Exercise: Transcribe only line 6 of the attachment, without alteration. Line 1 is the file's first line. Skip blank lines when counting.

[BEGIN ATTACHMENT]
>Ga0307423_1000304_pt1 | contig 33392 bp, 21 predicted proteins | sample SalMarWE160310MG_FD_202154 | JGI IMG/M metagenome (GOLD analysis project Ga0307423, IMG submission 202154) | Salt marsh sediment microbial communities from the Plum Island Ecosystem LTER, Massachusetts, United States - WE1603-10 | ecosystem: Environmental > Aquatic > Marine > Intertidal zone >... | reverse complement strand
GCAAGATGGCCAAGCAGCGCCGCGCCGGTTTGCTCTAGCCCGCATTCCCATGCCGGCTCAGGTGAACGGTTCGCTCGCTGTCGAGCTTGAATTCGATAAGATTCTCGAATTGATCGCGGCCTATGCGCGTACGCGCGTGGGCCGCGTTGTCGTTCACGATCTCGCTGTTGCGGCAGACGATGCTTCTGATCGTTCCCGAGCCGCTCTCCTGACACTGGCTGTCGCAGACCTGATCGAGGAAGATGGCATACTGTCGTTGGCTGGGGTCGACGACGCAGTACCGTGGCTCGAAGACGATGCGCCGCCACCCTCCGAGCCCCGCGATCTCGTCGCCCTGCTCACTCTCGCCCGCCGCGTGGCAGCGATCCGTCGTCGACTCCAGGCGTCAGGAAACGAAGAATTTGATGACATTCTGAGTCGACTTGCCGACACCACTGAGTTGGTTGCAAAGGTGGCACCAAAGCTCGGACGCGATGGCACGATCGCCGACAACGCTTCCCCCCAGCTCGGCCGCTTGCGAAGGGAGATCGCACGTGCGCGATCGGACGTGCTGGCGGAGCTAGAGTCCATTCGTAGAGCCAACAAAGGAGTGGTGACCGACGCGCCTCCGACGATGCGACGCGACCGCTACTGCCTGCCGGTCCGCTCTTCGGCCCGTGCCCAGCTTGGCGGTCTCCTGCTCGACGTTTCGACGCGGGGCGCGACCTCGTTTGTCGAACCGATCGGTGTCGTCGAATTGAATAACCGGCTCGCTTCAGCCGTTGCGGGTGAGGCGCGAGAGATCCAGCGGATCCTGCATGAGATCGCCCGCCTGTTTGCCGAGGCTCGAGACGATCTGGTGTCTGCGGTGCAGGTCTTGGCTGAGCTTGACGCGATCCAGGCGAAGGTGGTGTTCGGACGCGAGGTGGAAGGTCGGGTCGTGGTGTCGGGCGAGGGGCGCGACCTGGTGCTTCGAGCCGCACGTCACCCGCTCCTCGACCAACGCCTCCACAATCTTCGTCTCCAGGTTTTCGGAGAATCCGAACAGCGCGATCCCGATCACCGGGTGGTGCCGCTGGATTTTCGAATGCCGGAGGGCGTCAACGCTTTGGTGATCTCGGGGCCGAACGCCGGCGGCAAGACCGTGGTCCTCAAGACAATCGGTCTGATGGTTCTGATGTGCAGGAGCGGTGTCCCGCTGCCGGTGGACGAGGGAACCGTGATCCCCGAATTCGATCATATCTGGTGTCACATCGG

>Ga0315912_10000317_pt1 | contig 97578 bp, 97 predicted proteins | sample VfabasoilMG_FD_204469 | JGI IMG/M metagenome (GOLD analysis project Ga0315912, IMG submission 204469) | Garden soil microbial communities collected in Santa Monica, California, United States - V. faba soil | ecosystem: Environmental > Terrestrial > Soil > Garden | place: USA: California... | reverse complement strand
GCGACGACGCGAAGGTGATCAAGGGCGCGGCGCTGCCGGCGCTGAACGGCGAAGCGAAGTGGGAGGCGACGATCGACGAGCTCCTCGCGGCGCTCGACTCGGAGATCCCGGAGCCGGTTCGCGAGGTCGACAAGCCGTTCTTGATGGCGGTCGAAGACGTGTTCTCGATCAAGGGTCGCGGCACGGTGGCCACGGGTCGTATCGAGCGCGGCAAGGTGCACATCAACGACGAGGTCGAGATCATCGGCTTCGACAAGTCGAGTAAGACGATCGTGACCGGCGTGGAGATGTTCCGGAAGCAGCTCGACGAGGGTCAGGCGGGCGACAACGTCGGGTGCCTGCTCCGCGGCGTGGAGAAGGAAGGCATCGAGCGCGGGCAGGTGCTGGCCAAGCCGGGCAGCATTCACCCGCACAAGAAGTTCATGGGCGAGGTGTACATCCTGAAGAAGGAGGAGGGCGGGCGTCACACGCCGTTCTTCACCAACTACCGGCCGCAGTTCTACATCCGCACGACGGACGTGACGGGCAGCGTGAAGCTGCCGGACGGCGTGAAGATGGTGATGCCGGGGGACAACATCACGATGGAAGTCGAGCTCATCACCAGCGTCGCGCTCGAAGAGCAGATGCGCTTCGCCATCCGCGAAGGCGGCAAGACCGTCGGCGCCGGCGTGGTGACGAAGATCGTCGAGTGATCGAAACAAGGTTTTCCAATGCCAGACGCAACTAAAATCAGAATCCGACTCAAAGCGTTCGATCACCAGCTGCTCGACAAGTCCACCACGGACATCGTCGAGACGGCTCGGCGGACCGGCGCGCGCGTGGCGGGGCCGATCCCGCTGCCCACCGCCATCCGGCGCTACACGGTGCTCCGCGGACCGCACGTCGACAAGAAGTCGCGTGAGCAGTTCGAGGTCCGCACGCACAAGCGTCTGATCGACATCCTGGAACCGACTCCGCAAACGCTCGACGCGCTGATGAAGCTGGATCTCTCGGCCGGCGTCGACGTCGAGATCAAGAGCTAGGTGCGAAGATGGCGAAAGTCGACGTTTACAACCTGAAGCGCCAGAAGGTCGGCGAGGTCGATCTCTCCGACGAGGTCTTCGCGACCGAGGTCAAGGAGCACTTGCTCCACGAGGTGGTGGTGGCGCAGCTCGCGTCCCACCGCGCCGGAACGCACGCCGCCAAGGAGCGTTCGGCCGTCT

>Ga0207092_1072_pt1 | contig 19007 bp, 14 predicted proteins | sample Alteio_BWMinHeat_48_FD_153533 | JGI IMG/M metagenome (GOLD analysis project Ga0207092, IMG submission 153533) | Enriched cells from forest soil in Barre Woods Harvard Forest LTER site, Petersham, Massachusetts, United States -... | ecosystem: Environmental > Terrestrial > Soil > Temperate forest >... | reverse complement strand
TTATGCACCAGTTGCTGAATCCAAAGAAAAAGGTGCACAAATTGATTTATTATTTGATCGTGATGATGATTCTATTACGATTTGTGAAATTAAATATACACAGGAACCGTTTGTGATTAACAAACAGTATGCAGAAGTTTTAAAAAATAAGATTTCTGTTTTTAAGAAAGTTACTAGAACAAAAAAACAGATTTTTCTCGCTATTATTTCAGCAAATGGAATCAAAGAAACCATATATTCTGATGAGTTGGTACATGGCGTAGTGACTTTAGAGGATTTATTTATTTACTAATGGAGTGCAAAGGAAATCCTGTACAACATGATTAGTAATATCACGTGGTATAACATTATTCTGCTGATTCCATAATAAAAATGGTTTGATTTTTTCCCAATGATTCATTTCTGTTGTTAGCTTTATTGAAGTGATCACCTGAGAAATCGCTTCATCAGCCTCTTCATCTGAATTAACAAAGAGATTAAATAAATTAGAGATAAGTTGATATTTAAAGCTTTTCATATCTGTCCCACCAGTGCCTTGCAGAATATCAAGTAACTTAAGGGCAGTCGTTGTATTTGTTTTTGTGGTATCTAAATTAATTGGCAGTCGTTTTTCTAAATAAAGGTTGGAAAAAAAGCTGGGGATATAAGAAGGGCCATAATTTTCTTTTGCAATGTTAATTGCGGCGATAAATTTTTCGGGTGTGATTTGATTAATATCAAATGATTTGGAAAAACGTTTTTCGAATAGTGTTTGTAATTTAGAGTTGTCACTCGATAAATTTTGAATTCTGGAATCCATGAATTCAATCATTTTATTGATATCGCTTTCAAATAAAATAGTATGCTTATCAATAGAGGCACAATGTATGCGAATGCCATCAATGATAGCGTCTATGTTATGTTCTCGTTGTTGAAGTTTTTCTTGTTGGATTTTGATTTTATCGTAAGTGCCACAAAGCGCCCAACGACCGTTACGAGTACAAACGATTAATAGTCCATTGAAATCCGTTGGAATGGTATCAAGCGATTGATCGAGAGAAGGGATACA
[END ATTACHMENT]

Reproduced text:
TTATGCACCAGTTGCTGAATCCAAAGAAAAAGGTGCACAAATTGATTTATTATTTGATCGTGATGATGATTCTATTACGATTTGTGAAATTAAATATACACAGGAACCGTTTGTGATTAACAAACAGTATGCAGAAGTTTTAAAAAATAAGATTTCTGTTTTTAAGAAAGTTACTAGAACAAAAAAACAGATTTTTCTCGCTATTATTTCAGCAAATGGAATCAAAGAAACCATATATTCTGATGAGTTGGTACATGGCGTAGTGACTTTAGAGGATTTATTTATTTACTAATGGAGTGCAAAGGAAATCCTGTACAACATGATTAGTAATATCACGTGGTATAACATTATTCTGCTGATTCCATAATAAAAATGGTTTGATTTTTTCCCAATGATTCATTTCTGTTGTTAGCTTTATTGAAGTGATCACCTGAGAAATCGCTTCATCAGCCTCTTCATCTGAATTAACAAAGAGATTAAATAAATTAGAGATAAGTTGATATTTAAAGCTTTTCATATCTGTCCCACCAGTGCCTTGCAGAATATCAAGTAACTTAAGGGCAGTCGTTGTATTTGTTTTTGTGGTATCTAAATTAATTGGCAGTCGTTTTTCTAAATAAAGGTTGGAAAAAAAGCTGGGGATATAAGAAGGGCCATAATTTTCTTTTGCAATGTTAATTGCGGCGATAAATTTTTCGGGTGTGATTTGATTAATATCAAATGATTTGGAAAAACGTTTTTCGAATAGTGTTTGTAATTTAGAGTTGTCACTCGATAAATTTTGAATTCTGGAATCCATGAATTCAATCATTTTATTGATATCGCTTTCAAATAAAATAGTATGCTTATCAATAGAGGCACAATGTATGCGAATGCCATCAATGATAGCGTCTATGTTATGTTCTCGTTGTTGAAGTTTTTCTTGTTGGATTTTGATTTTATCGTAAGTGCCACAAAGCGCCCAACGACCGTTACGAGTACAAACGATTAATAGTCCATTGAAATCCGTTGGAATGGTATCAAGCGATTGATCGAGAGAAGGGATACA